The Parasitic Behavioral Manipulation Lab at the University of Central Florida supports postdoctoral, doctoral and undergraduate research. The integrative nature of our research makes for a vibrant lab with researchers from various backgrounds and with a variety of research interests. Our lab is an inclusive workplace where everyone can feel comfortable being their authentic selves. We value our differences and believe that learning and sharing ideas across race, gender, age, religion, identity, nationality, and experiences makes us all better scientists and human beings. If you are interested in becoming part of our research team, please, carefully read and follow the application information below.
Infected animals often behave differently from healthy animals. These changes can involve precise manipulations caused by parasites to increase that parasite’s chances to spread. How exactly manipulative parasites can alter host behavior is largely unknown. Our lab uses the fungus-infected “zombie ants” as a model to fill this knowledge gap. We love to use a variety of tools and research disciplines within the broad field of biology to answer our research questions. As such, the undergraduate researchers in our lab might work on a smaller, more specific project or organism, but will still get exposed to a range of interesting research perspectives from other scientists in the lab. Does that sound like an exciting environment to learn more about research and become part of the scientific process? Then, keep on reading!
Prospective Undergraduate Researchers
Prospective students who fit well within our lab are curious, motivated to learn new skills, and passionate about science. Students will get experience working as part of a team as well as independently. Students will also get the opportunity to participate in scientific outreach and to present their work at the Showcase for Undergraduate Research Excellence (SURE).
To be considered for an undergraduate position, you should have a strong interest in at least one of the following:
- the molecular workings of parasite-host interactions and parasitic manipulations,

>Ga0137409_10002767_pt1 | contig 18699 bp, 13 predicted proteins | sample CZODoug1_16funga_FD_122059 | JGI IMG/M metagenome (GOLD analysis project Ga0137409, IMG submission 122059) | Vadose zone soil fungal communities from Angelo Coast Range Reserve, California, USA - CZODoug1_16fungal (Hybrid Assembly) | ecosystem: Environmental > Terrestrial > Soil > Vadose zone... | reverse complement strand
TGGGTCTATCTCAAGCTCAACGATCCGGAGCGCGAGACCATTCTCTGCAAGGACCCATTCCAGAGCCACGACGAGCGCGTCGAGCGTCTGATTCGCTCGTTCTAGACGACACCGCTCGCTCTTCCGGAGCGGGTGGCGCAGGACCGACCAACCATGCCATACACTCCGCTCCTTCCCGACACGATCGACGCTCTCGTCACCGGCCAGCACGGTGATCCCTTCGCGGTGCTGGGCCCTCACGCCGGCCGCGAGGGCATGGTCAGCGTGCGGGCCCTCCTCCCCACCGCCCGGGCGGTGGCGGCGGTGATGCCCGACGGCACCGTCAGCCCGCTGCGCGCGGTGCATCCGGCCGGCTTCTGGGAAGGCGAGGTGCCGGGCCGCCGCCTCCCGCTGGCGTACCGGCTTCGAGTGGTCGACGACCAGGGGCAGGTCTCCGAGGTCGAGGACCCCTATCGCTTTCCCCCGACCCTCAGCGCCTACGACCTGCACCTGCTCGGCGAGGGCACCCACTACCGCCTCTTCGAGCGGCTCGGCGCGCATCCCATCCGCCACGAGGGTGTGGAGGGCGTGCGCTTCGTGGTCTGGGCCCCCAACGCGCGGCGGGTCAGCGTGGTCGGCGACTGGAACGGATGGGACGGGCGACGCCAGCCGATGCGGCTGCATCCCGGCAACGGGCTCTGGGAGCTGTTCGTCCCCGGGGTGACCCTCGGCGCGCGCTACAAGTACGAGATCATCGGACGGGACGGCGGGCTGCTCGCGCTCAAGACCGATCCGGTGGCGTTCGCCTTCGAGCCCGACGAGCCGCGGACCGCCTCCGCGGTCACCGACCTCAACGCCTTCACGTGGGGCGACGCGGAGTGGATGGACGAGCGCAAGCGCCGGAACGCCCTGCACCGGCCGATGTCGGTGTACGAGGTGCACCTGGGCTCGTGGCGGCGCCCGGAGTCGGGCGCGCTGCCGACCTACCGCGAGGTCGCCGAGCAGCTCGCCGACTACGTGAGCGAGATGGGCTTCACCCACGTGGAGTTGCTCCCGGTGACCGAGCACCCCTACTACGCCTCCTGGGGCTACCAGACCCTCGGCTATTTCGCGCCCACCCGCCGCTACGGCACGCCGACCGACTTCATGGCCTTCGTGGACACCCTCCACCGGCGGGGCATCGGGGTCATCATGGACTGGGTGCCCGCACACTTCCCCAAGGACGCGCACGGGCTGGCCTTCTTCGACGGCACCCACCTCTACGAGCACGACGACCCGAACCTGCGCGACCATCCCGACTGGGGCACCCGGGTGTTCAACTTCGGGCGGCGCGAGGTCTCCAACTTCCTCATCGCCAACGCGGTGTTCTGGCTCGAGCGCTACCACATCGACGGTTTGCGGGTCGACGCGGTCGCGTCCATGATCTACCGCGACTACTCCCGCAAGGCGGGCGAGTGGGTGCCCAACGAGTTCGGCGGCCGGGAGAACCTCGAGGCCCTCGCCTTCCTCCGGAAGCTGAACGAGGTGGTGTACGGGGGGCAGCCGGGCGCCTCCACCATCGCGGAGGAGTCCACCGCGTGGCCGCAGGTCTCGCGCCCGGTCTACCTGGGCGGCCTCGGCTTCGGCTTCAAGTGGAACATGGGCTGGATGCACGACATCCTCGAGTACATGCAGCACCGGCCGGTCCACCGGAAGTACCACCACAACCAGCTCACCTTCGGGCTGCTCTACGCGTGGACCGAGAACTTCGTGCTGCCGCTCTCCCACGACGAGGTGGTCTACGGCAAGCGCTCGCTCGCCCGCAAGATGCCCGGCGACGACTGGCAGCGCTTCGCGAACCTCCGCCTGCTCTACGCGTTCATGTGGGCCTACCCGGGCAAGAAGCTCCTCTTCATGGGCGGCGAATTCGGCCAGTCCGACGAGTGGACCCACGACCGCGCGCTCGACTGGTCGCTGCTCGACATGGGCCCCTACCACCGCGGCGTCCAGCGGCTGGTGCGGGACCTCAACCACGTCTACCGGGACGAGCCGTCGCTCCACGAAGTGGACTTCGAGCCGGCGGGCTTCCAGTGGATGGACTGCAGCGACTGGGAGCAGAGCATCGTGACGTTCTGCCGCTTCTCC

- ant behavior
- fungal biology
- circadian biology
- quantitative behavioral analyses and programming (i.e., behavioral tracking and coding to analyze data),
- genomics, transcriptomics and bioinformatics
- molecular biology (e.g., gene-editing technology, molecular microbiology, microscopy)
How to apply?
Space for undergraduate students in the Parasitic Behavioral Manipulation Lab is limited. The number of students joining the lab in any given semester is directly dependent on the number of current students, and research project needs. To find out if Dr. de Bekker is considering taking new undergraduate researchers for the following semester, you are welcome to email her. But, please, be patient. Dr. de Bekker receives a large number of emails from prospective students and may not be able to respond to everyone.
In your email include the following:
- A CV or resume
- A short synopsis of your motivation to do undergraduate research
- A short synopsis of how your interests align with the research interests of the lab
- How many hours per week you would be able to devote to doing research
- If you would be eligible for one of UCF’s Undergraduate Research Funding Opportunities or Federal Work Study
Undergraduate Research: UCF Resources
Information on how to get involved in undergraduate research at UCF
- General undergraduate research information can be found here
- Information on how to get started as an undergraduate researcher can be found here
- Find research opportunities beyond those in our Lab in this Research Positions Database
- This calendar keeps track of Undergraduate Research Workshops
Funding opportunities at UCF for undergraduate researchers
- UCF has several scholarships and paid opportunities for undergraduate researchers.
You might be eligible to apply for some of them. More information can be found here
- If you are a student who is receiving financial aid, you might also be eligible to receive a Federal Work Study Award and get paid for your research efforts.
More information on FWS can be found here
- Once you have taken the first steps and are involved in research, there are plenty of other opportunities opening up for you, such as applying for awards, presenting your work, receiving course credit and taking on leadership positions.
For information on these opportunities, follow this link